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In this review, we describe the patterns of known immunological components in breast milk and examine the relationship between breastfeeding and reduced risk of breast cancer. The top risk factors for breast cancer are a woman's age and family history, specifically having a first-degree relative with breast cancer. Women that have a history of breastfeeding have been shown to have reduced rates of breast cancer. Although the specific cause has not been elucidated, previous studies have suggested that breastfeeding reduces the risk of breast cancer primarily through two mechanisms: the differentiation of breast tissue and reduction in the lifetime number of ovulatory cycles. In this context, one of the primary components of human milk that is postulated to affect cancer risk is alpha-lactalbumin. Tumour cell death can be induced by HAMLET (a human milk complex of alpha-lactalbumin and oleic acid). HAMLET induces apoptosis only in tumour cells, while normal differentiated cells are resistant to its effects. Therefore, HAMLET may provide safe and effective protection against the development of breast cancer. Mothers should be encouraged to breastfeed their babies because the complex components of human milk secretion make it an ideal food source for babies and clinical evidence has shown that there is a lower risk of breast cancer in women who breastfed their babies.
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Attention-deficit/hyperactivity disorder (ADHD), one of the most common neuropsychiatric disorders that present at young age, may occasionally be associated with physical problems and disorders. Among them exists a group of oral-pharyngeal conditions with considerable clinical morbidity. Previous research that identified absence or short duration of breastfeeding in ADHD children has been reviewed. Essential nutritional factors in breast milk can affect brain development and regulate the manifestation of ADHD symptoms. Low ferritin levels caused by insufficient breastfeeding may contribute to ADHD susceptibility because of the role of iron in dopaminergic activity. Insufficient breast feeding and subsequently excessive bottle-feeding may lead to increased rates of non-nutritive sucking habits, such as pacifier use and thumb-sucking, all of which are associated with the risk of development of malocclusions. Malocclusion refers to an unacceptable deviation from the ideal relationship of the upper and lower teeth and necessitates orthodontic treatment. Sleep-disordered breathing in children may present with neurocognitive symptoms that resemble ADHD and abnormal craniofacial developments, as well as malocclusions, have been cited as part of the syndrome. Obesity, which is an outcome of insufficient breastfeeding, is a shared comorbidity of ADHD and sleep-disordered breathing. The risk of traumatic dental injury is higher in children with ADHD and presence of malocclusions further increases the likelihood of dental injuries. In this review, certain oral-pharyngeal conditions relating to ADHD have been reviewed and links among them have been highlighted in a tentative explanatory model. More research that will provide increased awareness and clinical implications is needed.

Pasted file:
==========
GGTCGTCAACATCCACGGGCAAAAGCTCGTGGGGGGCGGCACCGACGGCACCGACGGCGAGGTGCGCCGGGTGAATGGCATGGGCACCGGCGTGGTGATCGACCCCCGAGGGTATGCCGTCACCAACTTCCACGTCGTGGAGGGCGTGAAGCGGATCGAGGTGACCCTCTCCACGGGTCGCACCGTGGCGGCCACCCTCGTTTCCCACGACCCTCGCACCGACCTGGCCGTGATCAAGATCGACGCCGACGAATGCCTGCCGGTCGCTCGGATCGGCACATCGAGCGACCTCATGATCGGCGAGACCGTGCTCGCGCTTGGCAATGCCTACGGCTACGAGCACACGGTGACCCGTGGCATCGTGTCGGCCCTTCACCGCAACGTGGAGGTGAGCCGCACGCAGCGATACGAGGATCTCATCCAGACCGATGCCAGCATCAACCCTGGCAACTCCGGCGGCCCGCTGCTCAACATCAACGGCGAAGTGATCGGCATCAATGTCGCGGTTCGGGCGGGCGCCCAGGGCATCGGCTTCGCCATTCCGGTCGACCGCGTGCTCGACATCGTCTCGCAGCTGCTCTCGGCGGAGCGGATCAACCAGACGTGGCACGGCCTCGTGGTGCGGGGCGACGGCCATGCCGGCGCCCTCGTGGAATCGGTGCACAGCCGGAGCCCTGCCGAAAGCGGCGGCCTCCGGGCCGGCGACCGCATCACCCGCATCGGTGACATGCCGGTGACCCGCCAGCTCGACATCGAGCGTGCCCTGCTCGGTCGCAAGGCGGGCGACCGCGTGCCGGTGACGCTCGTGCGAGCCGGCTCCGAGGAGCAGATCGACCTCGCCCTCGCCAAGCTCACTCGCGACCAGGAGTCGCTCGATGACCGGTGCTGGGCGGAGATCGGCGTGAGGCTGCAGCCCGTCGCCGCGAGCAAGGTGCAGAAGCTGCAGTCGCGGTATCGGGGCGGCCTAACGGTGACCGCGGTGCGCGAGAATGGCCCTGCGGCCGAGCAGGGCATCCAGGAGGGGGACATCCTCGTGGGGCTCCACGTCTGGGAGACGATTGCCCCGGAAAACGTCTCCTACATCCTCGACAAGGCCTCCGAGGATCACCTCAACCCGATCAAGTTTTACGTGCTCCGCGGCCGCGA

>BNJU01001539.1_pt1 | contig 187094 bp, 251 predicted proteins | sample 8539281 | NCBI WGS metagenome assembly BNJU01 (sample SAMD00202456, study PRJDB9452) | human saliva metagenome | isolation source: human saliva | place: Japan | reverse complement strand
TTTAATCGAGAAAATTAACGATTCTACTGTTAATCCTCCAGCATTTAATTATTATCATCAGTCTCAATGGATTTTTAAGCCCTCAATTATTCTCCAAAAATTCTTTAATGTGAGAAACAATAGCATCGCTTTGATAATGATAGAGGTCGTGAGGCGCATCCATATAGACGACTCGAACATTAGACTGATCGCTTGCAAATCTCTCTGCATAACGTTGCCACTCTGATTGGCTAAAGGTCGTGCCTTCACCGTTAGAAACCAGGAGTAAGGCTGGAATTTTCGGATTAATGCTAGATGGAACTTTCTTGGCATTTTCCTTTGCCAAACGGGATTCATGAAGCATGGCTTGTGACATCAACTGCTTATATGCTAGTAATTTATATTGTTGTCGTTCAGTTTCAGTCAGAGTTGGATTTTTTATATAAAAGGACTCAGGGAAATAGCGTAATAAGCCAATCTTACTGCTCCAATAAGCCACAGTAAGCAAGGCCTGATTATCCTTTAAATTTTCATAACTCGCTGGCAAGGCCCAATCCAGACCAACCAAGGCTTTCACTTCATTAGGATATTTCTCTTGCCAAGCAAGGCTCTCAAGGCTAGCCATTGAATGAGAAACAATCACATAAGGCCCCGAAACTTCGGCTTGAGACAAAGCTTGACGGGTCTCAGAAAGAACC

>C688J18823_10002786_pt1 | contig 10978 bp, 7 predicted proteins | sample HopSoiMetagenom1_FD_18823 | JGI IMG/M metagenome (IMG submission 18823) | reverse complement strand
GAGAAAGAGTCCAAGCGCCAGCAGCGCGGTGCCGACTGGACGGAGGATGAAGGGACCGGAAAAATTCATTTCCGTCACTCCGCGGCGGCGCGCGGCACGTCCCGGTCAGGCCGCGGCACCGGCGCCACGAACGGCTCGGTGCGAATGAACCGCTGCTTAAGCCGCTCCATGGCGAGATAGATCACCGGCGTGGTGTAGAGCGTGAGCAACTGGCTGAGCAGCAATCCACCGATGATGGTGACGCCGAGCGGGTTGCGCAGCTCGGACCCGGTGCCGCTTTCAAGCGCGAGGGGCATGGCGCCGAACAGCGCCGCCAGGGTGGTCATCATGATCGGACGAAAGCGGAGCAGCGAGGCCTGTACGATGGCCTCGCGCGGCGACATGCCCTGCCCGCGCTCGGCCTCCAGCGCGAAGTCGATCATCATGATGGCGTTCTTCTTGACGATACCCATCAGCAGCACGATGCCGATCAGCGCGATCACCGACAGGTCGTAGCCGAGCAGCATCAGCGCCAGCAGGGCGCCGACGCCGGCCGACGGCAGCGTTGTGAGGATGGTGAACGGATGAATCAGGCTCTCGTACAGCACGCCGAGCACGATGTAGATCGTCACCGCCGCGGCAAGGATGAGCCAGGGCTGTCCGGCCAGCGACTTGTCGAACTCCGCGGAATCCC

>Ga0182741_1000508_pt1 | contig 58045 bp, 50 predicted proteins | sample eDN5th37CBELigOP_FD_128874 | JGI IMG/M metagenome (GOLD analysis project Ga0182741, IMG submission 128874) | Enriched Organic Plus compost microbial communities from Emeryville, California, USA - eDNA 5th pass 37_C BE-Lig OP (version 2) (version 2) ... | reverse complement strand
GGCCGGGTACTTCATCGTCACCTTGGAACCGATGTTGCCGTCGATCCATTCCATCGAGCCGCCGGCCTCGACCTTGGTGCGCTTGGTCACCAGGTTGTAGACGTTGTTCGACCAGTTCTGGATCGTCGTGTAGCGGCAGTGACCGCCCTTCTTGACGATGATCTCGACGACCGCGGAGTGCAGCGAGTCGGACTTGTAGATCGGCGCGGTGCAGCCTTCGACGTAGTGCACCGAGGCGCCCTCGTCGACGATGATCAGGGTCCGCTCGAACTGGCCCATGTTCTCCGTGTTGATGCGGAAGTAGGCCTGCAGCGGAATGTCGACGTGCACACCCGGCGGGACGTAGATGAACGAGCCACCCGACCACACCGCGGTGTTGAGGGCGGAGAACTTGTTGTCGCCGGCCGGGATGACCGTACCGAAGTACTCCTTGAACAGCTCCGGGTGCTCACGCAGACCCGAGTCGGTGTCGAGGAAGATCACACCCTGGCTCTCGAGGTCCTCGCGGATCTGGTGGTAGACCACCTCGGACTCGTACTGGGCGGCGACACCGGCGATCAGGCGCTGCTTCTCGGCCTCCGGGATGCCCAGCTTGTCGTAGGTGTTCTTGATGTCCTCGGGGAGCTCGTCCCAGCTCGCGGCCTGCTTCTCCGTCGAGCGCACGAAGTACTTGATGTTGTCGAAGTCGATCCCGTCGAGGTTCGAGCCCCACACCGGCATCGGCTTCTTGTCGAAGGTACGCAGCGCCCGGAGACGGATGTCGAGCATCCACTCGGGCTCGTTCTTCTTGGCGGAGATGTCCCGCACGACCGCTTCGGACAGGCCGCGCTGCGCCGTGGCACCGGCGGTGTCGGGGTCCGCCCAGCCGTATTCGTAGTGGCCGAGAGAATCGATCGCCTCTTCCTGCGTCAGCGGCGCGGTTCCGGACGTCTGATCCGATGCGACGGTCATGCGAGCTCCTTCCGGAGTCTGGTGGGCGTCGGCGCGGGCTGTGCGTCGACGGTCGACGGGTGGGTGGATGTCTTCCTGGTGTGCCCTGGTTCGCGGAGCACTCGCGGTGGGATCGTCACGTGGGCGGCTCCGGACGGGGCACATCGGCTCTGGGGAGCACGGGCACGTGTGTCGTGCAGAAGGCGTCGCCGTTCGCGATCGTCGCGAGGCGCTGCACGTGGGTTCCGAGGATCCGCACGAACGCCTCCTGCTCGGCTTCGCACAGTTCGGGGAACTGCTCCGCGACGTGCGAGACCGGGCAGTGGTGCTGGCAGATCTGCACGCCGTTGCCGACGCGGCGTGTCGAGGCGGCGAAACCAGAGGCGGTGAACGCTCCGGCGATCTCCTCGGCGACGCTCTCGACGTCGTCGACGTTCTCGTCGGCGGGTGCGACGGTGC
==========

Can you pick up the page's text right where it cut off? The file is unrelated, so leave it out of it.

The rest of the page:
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Aim: Breast cancer is one of the most common cancers of women in India with high fatality rate. Over a 1 year study period 105 consecutive biopsy or fine needle aspiration cytology confirmed breast cancer patients were interviewed by direct questionnaire method regarding risk factors attending Surgery and Radiotherapy OPD of Medical College Kolkata, West Bengal while taking other 105 patients attending Surgery Department for some other disease as controls. The data were compiled in MS Excel 2007 and analyzed by Epi info 3.5.1 software. Among the cases, rural residence, illiteracy and low socio-economic status was significantly higher than controls. Late onset of menarche, late onset of menopause, ever OCP usage, breast feeding for 1-2 years and age of 1st childbirth between 20-30 years were found to be significant protective factors. People should be made aware regarding the modifiable risk factors to prevent breast cancer.
Background: Findings from observational studies suggest an inverse association between lactation and premenopausal breast cancer risk, but results are inconsistent, and data from large prospective cohort studies are lacking. Methods: We used information from 60 075 parous women participating in the prospective cohort study of the Nurses' Health Study 11 from 1997 to 2005. Our primary outcome was incident premenopausal breast cancer. Results: We ascertained 608 incident cases of premenopausal breast cancer during 357 556 person-years of follow-up. Women who had ever breastfed had a covariate-adjusted hazard ratio (HR) of 0.75 (95% confidence interval [CI], 0.56-1.00) for premenopausal breast cancer compared with women who had never breastfed. No linear trend was found with duration of total lactation (P=.95), exclusive lactation (P=.74), or lactation amenorrhea (P=.88). The association between lactation and premenopausal breast cancer was modified by family history of breast cancer (P value for interaction =.03). Among women with a first-degree relative with breast cancer, those who had ever breastfed had a covariate-adjusted HR of 0.41 (95% CI, 0.22-0.75) for premenopausal breast cancer compared with women who had never breastfed, whereas no association was observed among women without a family history of breast cancer. Conclusion: In this large, prospective cohort study of parous premenopausal women, having ever breastfed was inversely associated with incidence of breast cancer among women with a family history of breast cancer.